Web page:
An affecting and humorous account of one talented woman’s search for organization and meaning.
Dinnerstein, who recently retired as a language-skills teacher at CUNY where she worked for more than 30 years, had an office infamous for heaps of boxes, a home cluttered with mementos and a head-turning car full of junk—including several pieces of lumber she intended to return to Home Depot someday. But a chance meeting with an old acquaintance on the eve of her 50th birthday caused the author to rethink her unorganized life and ask herself why she had spent a lifetime hoarding broken pottery, unsorted nails and buttons and unused furniture. What she discovered surprised her; she’d been “searching for God” the entire time. Enter “The Holy Sisters,” a group of offbeat friends and fellow spiritual seekers, who helped haul away the author’s excess physical and mental baggage. Even after an epiphany when struggling to recall why she kept a bowl with a broken lid for years, she still had a hard time letting go, as each object was attached to a memory, pleasure or future hope. Dinnerstein’s revelations amass like slowly unearthed jewels through writing, therapy and even Clutterers Anonymous. A poignant visit with her mother, an unexpected home purchase and the trauma of 9/11 combine in a breathtaking journey that delivers kabbalistic wisdom.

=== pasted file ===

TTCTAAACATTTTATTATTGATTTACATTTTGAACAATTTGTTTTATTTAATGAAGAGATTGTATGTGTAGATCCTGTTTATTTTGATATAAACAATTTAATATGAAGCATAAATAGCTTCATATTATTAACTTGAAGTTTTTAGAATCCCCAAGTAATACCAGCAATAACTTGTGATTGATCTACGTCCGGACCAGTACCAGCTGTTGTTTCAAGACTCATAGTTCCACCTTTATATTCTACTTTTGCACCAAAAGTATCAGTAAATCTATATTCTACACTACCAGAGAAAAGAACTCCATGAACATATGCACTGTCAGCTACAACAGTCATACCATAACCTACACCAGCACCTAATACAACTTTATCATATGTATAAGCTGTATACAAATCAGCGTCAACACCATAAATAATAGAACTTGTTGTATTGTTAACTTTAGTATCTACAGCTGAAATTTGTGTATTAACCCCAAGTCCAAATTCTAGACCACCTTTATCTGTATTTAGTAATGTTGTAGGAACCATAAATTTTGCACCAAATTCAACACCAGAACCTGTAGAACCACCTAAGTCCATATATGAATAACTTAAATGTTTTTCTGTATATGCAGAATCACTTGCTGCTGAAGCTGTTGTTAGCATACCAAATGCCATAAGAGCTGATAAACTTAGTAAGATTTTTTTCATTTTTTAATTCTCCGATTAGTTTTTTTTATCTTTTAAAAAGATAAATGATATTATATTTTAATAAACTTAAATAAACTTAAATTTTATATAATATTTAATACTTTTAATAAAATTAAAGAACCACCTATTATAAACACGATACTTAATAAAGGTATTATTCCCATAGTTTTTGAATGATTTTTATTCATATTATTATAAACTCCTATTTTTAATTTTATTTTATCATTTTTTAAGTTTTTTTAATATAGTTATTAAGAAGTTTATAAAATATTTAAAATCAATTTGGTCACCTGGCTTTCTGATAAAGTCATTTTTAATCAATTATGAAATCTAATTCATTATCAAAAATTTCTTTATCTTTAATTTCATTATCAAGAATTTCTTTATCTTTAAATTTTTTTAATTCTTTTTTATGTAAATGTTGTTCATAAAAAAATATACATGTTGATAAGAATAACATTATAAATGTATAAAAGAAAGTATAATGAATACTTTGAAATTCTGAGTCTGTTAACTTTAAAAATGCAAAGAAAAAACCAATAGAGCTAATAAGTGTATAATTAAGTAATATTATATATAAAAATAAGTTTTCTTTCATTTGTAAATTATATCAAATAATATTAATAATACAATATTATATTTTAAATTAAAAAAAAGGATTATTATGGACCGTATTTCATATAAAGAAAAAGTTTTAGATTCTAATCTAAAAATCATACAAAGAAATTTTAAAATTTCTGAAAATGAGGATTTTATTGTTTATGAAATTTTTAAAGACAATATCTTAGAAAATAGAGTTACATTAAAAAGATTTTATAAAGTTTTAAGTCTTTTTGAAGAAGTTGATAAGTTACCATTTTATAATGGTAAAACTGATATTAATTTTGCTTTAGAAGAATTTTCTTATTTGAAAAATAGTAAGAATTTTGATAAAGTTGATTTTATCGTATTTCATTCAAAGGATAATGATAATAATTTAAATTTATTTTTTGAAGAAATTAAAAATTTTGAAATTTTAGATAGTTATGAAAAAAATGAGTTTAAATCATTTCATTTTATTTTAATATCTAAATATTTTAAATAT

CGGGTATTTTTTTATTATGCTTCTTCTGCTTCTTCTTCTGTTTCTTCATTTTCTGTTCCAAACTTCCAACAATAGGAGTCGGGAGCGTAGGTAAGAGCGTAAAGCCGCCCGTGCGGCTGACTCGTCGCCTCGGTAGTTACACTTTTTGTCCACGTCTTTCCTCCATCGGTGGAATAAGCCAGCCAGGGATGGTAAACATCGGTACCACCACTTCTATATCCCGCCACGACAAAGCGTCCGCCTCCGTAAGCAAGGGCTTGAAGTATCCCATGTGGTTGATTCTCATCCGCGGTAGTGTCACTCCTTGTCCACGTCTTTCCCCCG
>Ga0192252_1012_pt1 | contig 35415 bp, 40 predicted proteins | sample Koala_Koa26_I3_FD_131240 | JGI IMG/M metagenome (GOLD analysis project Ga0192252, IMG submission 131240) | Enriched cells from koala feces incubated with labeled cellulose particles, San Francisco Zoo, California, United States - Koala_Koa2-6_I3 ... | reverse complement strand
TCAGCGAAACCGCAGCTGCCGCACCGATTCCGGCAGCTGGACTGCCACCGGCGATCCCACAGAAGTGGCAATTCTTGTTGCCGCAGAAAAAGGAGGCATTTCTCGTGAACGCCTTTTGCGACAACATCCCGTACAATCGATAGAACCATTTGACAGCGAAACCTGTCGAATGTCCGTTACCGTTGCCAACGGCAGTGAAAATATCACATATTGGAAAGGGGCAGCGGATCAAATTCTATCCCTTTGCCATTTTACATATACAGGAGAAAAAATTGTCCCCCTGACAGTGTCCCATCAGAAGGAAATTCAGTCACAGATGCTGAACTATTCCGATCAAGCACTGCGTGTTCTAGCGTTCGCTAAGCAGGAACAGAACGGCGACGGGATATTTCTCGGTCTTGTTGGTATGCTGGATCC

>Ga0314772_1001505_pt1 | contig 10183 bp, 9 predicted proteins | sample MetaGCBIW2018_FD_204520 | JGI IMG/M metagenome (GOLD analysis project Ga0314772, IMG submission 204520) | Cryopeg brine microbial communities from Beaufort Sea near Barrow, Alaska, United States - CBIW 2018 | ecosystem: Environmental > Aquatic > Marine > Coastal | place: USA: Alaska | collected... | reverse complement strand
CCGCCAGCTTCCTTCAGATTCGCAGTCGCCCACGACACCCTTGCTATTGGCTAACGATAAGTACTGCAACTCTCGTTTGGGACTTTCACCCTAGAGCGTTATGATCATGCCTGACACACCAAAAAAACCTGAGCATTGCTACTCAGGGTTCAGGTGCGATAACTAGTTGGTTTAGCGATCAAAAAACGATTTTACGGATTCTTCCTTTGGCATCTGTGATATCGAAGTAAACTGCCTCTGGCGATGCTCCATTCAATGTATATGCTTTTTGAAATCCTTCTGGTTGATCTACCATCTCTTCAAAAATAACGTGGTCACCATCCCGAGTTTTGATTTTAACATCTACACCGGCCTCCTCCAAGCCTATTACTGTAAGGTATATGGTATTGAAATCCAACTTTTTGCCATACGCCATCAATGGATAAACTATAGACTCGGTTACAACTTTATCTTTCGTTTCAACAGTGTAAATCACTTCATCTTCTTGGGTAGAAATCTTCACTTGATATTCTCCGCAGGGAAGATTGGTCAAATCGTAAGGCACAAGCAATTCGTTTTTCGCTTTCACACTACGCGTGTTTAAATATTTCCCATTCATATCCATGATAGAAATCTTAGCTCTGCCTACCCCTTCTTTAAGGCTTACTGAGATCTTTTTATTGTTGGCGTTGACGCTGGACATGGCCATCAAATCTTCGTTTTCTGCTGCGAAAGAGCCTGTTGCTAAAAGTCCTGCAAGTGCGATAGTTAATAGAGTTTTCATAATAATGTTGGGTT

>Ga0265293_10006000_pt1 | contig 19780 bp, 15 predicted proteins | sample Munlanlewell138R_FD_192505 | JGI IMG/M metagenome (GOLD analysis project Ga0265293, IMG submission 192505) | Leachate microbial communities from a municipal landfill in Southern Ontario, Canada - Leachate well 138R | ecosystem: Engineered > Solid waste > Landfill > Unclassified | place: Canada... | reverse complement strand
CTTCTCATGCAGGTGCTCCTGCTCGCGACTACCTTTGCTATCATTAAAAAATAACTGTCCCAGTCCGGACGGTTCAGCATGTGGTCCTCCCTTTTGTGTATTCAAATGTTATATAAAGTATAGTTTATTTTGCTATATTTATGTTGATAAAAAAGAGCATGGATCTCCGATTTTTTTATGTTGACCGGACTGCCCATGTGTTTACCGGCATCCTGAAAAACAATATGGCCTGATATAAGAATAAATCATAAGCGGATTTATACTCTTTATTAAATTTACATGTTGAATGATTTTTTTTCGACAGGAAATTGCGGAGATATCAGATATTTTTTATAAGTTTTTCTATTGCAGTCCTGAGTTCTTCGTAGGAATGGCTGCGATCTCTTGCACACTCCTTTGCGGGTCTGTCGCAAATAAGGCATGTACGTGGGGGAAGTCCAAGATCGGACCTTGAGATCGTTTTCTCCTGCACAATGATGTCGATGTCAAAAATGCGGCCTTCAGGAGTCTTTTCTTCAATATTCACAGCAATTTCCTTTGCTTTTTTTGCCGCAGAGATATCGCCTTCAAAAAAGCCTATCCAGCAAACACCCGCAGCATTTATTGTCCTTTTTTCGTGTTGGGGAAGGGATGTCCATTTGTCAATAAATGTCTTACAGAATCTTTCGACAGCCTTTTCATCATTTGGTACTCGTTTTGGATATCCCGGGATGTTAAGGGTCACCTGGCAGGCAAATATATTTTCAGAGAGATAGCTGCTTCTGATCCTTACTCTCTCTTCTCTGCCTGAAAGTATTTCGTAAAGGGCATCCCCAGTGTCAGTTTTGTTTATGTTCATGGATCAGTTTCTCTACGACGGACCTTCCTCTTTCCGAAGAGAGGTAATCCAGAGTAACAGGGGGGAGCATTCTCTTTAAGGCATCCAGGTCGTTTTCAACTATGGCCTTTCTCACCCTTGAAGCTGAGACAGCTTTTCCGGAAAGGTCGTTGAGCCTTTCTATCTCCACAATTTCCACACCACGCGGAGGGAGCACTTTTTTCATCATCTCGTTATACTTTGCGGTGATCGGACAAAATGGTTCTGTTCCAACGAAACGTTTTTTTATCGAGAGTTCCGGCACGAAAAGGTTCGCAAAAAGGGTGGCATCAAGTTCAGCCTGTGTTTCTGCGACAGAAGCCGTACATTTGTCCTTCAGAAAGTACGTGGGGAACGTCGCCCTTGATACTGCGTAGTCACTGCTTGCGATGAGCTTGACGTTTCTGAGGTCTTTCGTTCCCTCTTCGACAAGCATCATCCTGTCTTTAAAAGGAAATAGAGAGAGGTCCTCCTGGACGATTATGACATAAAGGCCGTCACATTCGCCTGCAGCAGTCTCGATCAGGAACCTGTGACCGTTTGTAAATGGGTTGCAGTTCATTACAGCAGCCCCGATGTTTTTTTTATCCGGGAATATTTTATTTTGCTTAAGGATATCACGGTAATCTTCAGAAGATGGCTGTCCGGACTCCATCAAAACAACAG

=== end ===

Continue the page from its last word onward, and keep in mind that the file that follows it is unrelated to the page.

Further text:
Patience for a hoarder’s personality is required, as the ups and downs of the quest, while realistic, are often tedious. However, hanging onto the author’s smooth-flowing voice is easy, and there is nothing junky about what she discovers beneath the rubble.